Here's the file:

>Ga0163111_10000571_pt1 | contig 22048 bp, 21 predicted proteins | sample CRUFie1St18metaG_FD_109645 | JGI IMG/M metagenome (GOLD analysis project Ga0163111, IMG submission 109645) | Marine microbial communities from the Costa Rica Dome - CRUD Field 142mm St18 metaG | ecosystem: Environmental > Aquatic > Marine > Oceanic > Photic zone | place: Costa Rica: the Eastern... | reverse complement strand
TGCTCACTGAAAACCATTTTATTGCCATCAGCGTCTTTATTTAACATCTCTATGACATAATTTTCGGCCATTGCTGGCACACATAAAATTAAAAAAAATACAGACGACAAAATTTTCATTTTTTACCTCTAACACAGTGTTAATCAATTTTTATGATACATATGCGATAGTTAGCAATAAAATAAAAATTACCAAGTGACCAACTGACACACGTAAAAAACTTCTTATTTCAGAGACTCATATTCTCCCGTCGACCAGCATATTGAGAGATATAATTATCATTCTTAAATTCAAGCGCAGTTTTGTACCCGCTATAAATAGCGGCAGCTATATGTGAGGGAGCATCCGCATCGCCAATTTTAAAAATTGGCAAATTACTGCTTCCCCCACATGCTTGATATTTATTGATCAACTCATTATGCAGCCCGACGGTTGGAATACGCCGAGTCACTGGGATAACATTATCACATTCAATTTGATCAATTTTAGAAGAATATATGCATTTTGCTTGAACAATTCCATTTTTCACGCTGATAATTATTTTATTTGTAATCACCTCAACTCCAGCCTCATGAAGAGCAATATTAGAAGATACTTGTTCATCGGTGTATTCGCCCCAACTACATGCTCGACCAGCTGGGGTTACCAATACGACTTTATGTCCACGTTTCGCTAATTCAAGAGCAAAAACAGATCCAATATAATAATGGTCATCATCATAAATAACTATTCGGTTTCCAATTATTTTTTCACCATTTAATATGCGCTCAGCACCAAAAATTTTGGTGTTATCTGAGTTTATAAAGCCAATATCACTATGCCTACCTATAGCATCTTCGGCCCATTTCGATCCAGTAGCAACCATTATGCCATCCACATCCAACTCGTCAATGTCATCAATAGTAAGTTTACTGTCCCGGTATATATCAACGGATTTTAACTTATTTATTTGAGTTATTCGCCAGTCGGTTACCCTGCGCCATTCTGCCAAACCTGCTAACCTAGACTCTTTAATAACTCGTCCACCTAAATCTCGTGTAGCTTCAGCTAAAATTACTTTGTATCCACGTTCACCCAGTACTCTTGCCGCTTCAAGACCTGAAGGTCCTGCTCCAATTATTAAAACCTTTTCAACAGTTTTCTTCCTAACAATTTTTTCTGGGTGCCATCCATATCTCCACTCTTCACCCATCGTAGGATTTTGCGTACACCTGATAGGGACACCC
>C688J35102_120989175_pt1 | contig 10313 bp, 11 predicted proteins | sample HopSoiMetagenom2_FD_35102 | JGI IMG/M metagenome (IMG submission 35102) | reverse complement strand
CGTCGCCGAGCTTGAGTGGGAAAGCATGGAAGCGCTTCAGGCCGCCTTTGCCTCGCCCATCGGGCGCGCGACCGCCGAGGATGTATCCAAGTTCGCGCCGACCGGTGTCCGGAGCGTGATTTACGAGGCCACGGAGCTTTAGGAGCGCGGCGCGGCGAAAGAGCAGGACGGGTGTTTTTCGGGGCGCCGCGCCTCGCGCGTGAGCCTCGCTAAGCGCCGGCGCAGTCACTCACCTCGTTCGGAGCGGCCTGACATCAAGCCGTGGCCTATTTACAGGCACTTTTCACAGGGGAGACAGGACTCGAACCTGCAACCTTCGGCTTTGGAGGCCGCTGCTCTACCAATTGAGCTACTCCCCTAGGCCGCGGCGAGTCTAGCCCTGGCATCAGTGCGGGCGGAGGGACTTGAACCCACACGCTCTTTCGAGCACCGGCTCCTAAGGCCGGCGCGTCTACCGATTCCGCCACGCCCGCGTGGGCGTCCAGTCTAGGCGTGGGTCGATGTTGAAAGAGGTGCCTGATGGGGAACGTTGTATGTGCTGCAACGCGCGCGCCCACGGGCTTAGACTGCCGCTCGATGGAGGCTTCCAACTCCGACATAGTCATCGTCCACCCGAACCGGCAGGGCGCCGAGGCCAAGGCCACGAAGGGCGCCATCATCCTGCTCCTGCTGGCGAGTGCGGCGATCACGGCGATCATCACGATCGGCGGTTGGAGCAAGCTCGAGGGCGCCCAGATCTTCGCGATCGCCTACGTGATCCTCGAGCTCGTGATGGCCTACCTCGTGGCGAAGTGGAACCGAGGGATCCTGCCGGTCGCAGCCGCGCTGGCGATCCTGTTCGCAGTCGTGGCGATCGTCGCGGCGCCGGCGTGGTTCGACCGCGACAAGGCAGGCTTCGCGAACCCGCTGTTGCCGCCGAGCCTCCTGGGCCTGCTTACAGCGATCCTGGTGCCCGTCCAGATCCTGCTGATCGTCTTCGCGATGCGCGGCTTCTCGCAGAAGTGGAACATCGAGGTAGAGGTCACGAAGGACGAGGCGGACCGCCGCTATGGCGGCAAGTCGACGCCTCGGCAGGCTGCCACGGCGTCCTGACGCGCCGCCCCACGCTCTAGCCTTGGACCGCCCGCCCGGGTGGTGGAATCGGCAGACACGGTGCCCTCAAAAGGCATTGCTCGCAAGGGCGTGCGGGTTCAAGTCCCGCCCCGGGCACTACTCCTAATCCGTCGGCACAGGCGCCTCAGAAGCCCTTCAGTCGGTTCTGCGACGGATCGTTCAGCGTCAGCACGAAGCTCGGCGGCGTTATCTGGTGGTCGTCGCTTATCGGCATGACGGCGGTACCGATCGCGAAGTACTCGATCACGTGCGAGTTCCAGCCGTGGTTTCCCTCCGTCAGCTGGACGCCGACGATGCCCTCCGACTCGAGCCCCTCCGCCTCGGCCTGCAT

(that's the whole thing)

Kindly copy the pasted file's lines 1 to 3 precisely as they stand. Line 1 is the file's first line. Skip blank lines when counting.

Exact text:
>Ga0163111_10000571_pt1 | contig 22048 bp, 21 predicted proteins | sample CRUFie1St18metaG_FD_109645 | JGI IMG/M metagenome (GOLD analysis project Ga0163111, IMG submission 109645) | Marine microbial communities from the Costa Rica Dome - CRUD Field 142mm St18 metaG | ecosystem: Environmental > Aquatic > Marine > Oceanic > Photic zone | place: Costa Rica: the Eastern... | reverse complement strand
TGCTCACTGAAAACCATTTTATTGCCATCAGCGTCTTTATTTAACATCTCTATGACATAATTTTCGGCCATTGCTGGCACACATAAAATTAAAAAAAATACAGACGACAAAATTTTCATTTTTTACCTCTAACACAGTGTTAATCAATTTTTATGATACATATGCGATAGTTAGCAATAAAATAAAAATTACCAAGTGACCAACTGACACACGTAAAAAACTTCTTATTTCAGAGACTCATATTCTCCCGTCGACCAGCATATTGAGAGATATAATTATCATTCTTAAATTCAAGCGCAGTTTTGTACCCGCTATAAATAGCGGCAGCTATATGTGAGGGAGCATCCGCATCGCCAATTTTAAAAATTGGCAAATTACTGCTTCCCCCACATGCTTGATATTTATTGATCAACTCATTATGCAGCCCGACGGTTGGAATACGCCGAGTCACTGGGATAACATTATCACATTCAATTTGATCAATTTTAGAAGAATATATGCATTTTGCTTGAACAATTCCATTTTTCACGCTGATAATTATTTTATTTGTAATCACCTCAACTCCAGCCTCATGAAGAGCAATATTAGAAGATACTTGTTCATCGGTGTATTCGCCCCAACTACATGCTCGACCAGCTGGGGTTACCAATACGACTTTATGTCCACGTTTCGCTAATTCAAGAGCAAAAACAGATCCAATATAATAATGGTCATCATCATAAATAACTATTCGGTTTCCAATTATTTTTTCACCATTTAATATGCGCTCAGCACCAAAAATTTTGGTGTTATCTGAGTTTATAAAGCCAATATCACTATGCCTACCTATAGCATCTTCGGCCCATTTCGATCCAGTAGCAACCATTATGCCATCCACATCCAACTCGTCAATGTCATCAATAGTAAGTTTACTGTCCCGGTATATATCAACGGATTTTAACTTATTTATTTGAGTTATTCGCCAGTCGGTTACCCTGCGCCATTCTGCCAAACCTGCTAACCTAGACTCTTTAATAACTCGTCCACCTAAATCTCGTGTAGCTTCAGCTAAAATTACTTTGTATCCACGTTCACCCAGTACTCTTGCCGCTTCAAGACCTGAAGGTCCTGCTCCAATTATTAAAACCTTTTCAACAGTTTTCTTCCTAACAATTTTTTCTGGGTGCCATCCATATCTCCACTCTTCACCCATCGTAGGATTTTGCGTACACCTGATAGGGACACCC
>C688J35102_120989175_pt1 | contig 10313 bp, 11 predicted proteins | sample HopSoiMetagenom2_FD_35102 | JGI IMG/M metagenome (IMG submission 35102) | reverse complement strand